lor, who returned me thanks in an extraordinarily civil letter.

15th November, 1699. There happened this week so
thick a mist and fog, that people lost their way in the
streets, it being so intense that no light of candles, or
torches, yielded any (or but very little) direction. I was
in it, and in danger. Robberies were committed between
the very lights which were fixed between London and
Kensington on both sides, and while coaches and trav-
elers were passing. It began about four in the after-
noon, and was quite gone by eight, without any wind to
disperse it. At the Thames, they beat drums to direct
the watermen to make the shore.

19th November, 1699. At our chapel in the evening
there was a sermon preached by young Mr. Horneck,
chaplain to Lord Guilford, whose lady's funeral had been
celebrated magnificently the Thursday before. A pane-
gyric was now pronounced, describing the extraordinary
piety and excellently employed life of this amiable young
lady. She died in childbed a few days before, to the
excessive sorrow of her husband, who ordered the
preacher to declare that it was on her exemplary life,
exhortations and persuasion, that he totally changed the
course of his life, which was before in great danger of
being perverted; following the mode of this dissolute
age. Her devotion, early piety, charity, fastings, econ-
omy, disposition of her time in reading, praying, recol-
lections in her own handwriting of what she heard and
read, and her conversation were most exemplary.

24th November, 1699. I signed Dr. Blackwell's election
to be the next year's Boyles Lecturer.

Such horrible robberies and murders were committed,
as had not been known in this nation; atheism, profane-

1699-1700 JOHN EVELYN 349

ness, blasphemy, among all sorts, portended some judg-
ment if not amended; on which a society was set on foot,
who obliged themselves to endeavor the reforming of it,
in London and other places, and began to punish of-
fenders and put the laws in more strict execution; which
God Almighty prosper! A gentle, calm, dry, temperate
weather all this season of the year, but now came sharp,
hard frost, and mist, but calm.

3d December, 1699. Calm, bright, and warm as in the
middle of April. So continued on 21st of January. A
great earthquake in Portugal,

The Parliament reverses the prodigious donations of
the Irish forfeitures, which were intended to be set apart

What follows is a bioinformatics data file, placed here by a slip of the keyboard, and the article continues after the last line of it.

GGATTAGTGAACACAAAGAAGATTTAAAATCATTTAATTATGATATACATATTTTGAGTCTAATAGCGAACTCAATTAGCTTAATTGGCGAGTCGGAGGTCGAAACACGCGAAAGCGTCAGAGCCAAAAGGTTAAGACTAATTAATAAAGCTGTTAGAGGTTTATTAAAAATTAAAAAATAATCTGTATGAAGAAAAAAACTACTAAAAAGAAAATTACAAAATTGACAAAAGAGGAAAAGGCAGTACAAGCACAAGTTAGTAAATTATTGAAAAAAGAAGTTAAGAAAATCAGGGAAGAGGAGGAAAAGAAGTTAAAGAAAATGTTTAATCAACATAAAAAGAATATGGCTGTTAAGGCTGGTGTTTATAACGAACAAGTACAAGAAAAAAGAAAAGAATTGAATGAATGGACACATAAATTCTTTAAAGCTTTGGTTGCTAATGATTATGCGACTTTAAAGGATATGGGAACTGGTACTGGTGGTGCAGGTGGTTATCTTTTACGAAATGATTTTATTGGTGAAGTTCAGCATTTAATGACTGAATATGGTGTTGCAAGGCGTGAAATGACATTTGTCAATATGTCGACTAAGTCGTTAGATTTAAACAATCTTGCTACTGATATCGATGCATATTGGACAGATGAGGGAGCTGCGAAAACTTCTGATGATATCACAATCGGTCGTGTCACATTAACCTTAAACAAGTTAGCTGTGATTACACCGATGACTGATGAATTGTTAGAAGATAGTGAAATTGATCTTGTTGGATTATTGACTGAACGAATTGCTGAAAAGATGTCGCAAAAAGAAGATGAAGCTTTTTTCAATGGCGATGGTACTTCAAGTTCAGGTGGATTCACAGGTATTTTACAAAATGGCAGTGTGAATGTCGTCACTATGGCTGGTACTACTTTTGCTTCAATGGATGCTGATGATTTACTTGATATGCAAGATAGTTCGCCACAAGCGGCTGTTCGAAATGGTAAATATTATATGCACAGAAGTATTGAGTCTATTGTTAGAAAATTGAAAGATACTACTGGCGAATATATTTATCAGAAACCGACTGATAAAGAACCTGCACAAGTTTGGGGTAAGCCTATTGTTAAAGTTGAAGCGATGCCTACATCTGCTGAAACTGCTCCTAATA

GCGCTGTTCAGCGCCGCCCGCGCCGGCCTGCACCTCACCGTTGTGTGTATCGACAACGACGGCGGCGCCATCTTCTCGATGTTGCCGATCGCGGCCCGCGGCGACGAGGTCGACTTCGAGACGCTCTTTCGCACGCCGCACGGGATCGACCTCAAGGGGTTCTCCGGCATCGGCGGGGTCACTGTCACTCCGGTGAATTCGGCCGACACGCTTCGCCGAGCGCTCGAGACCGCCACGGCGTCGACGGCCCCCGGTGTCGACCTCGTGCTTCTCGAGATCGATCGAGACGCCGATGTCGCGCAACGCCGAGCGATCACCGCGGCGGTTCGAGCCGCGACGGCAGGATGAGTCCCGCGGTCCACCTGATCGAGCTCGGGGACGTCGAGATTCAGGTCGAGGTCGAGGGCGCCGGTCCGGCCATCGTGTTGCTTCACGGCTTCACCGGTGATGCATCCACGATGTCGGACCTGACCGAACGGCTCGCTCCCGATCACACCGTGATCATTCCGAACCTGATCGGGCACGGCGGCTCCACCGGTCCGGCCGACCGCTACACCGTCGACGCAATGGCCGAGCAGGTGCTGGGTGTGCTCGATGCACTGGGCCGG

for discharging the vast national debt. They called some
great persons in the highest offices in question for setting
the Great Seal to the pardon of an arch-pirate,* who had
turned pirate again, and brought prizes into the West
Indies, suspected to be connived at on sharing the prey;
but the prevailing part in the House called Courtiers,
out-voted the complaints, not by being more in number,
but by the country party being negligent in attendance.

14th January, 1699-1700. Dr. Lancaster, Vicar of St.
Martin's, dismissed Mr. Stringfellow, who had been made
the first preacher at our chapel by the Bishop of Lincoln
[ Dr. Tenison, now Archbishop ], while he held St. Martin's
by dispensation, and put in one Mr. Sandys, much against
the inclination of those who frequented the chapel. The
Scotch book about Darien was burned by the hangman by
vote of Parliament.!

2ist January, 1700. Died the Duke of Beaufort, a
person of great honor, prudence, and estate.

25th January, 1700. I went to Wotton, the first time
after my brother's funeral, to furnish the house with
necessaries. Lady Wych and my nephew Glanville, the
executors having sold and disposed of what goods were
there of my brother's. The weather was now altering
into sharp and hard frost.

* Captain Kidd ; he was hanged about two years afterward with
some of his accomplices. This was one of the charges brought by
the Commons against Lord Somers.

fThe volume alluded to was « An Enquiry into the Causes of the
Miscarriage of the Scots Colony at Darien: Or an Answer to a Libel,"
entitled «A Defense of the Scots abdicating Darien. '^ See Votes of
the House of Commons, 15th January, 1699-1700.

350 DIARY OF London

One Stephens, who preached before the House of Com-
mons on King- Charles's Martyrdom, told them that the
observation of that day was not intended out of any
detestation of his murder, but to be a lesson to other
Kings and Rulers, how they ought to behave themselves
toward their subjects, lest they should come to the same
end. This was so resented that, though it was usual to
desire these anniversary sermons to be printed, they
refused thanks to him, and ordered that in future no one
should preach before them, who was not either a Dean
or a Doctor of Divinity.

4th February, 1700. The Parliament voted against the
Scots settling in Darien as being prejudicial to our trade
with Spain. They also voted that the exorbitant number
of attorneys be lessened (now indeed swarming, and evi-